If you haven’t read the Time Magazine article called “Bitter Pill” why our healthcare system is killing us I highly recommend you read it. It’s a long article and there are some inaccuracies but it will leave you wondering if “for profit” healthcare can ever work in this country.
An executive summary of the article would be that American hospitals are marking up things like Tylenol 1200% among other items. I found this out when I visited the ER last month and wound up with a $12,000 bill for 4 hours. What really had me so angry was to learn that so many hospital CEO’s and hospitals themselves are making huge profits. For example the University of Pittsburg Medical Center has an operating profit of over $769 million dollars while their CEO took home over $5 million in compensation.
The author also details a story of a man who had cancer and was denied treatment at a leading hospital in Houston until his wife could provide proof that they could pay for the $86,000 treatment that had a substantial markup.
While I understand that the primary objective of any business is to make money I also understand that there is a potential conflict between making money and serving the general public. In my mind nobody should have to put off medical care because they cannot afford it. The general rule that the author seems to push is that it’s better to wait until we qualify for Medicare as prices then are regulated.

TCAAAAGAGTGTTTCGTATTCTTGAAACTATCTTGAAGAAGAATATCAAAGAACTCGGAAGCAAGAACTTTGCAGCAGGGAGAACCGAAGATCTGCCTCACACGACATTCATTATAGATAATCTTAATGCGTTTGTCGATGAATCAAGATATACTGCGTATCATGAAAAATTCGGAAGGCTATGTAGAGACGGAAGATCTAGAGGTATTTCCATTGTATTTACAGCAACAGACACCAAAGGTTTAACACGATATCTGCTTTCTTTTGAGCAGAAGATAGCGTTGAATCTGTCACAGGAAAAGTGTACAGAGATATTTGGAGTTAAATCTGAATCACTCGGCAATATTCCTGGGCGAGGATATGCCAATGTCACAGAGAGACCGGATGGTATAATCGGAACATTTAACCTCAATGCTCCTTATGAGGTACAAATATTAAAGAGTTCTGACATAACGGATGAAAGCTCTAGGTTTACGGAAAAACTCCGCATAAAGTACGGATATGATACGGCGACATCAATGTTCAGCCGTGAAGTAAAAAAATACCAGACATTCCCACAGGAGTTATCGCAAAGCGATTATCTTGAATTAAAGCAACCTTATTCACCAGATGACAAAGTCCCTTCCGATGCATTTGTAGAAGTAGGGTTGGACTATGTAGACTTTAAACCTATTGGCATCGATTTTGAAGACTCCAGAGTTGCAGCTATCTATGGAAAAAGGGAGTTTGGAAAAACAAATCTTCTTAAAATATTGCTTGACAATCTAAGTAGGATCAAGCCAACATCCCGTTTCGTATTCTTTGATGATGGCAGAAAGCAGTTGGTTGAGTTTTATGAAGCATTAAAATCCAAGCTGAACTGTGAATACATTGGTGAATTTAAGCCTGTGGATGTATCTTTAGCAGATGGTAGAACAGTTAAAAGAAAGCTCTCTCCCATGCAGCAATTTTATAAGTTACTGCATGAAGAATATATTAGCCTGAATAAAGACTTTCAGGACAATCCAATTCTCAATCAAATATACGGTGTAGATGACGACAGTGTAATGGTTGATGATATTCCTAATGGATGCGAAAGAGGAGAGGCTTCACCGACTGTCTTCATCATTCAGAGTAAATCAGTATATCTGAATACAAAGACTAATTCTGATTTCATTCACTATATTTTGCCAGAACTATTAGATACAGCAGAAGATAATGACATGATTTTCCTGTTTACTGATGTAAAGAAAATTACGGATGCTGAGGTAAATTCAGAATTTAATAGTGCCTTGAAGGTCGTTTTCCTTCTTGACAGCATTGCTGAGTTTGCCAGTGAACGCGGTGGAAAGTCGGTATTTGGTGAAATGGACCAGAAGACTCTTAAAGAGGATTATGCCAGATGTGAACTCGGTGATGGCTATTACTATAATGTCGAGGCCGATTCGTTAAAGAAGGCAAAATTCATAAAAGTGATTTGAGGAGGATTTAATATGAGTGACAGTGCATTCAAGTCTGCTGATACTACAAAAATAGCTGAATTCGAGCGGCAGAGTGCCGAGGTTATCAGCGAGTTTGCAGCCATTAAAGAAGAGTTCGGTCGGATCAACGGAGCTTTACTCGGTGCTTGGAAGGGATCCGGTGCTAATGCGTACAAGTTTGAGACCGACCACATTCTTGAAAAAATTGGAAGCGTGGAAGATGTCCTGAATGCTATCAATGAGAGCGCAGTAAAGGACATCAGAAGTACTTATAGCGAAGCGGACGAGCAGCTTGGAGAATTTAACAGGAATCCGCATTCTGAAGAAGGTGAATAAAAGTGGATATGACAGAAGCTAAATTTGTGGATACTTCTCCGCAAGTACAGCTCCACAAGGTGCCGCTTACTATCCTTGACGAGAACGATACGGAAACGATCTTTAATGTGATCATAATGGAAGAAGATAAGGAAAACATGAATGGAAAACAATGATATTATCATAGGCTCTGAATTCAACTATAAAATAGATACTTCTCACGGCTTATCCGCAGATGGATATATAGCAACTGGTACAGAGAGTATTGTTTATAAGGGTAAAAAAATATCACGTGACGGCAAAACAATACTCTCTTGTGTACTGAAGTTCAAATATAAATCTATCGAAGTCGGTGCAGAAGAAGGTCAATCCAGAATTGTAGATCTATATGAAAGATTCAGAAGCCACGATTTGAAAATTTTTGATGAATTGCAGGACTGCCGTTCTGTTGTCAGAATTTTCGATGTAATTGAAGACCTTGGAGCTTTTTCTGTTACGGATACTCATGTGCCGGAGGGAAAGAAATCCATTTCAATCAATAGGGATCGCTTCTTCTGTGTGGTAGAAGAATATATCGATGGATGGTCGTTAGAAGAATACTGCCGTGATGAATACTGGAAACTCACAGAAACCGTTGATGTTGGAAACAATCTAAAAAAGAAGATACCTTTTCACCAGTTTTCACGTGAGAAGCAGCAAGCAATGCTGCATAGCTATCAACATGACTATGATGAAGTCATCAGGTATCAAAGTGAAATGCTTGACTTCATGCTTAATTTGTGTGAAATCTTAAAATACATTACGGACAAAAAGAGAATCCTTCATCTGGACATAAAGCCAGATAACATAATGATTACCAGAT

One area that I believe the author got wrong was talking about the sky high prices of drugs. Are there some drugs that are priced way too high ? Of course but he states that the price of one Lipitor can purchase three tablets in Argentina and that the price of one Nexium here in the US is equal to the price of 8 in France. First Lipitor is now generic and second generic sales in the US are now increasing as some big names drugs come off patent. Second, the prices paid by other countries does not account for the expensive R&D costs that pharma has to recoup. Finally some hospitals mark up prices of drugs more than 500%. That has to change.
It getting to the point where we are going to have to ask, when we need medical services, “how much is that?” and “why do I need that?”. Patients trust their doctors to make the right recommendations when it comes to their healthcare but more and more physician are going to have to think about the costs involved and stop practicing defensive medicine.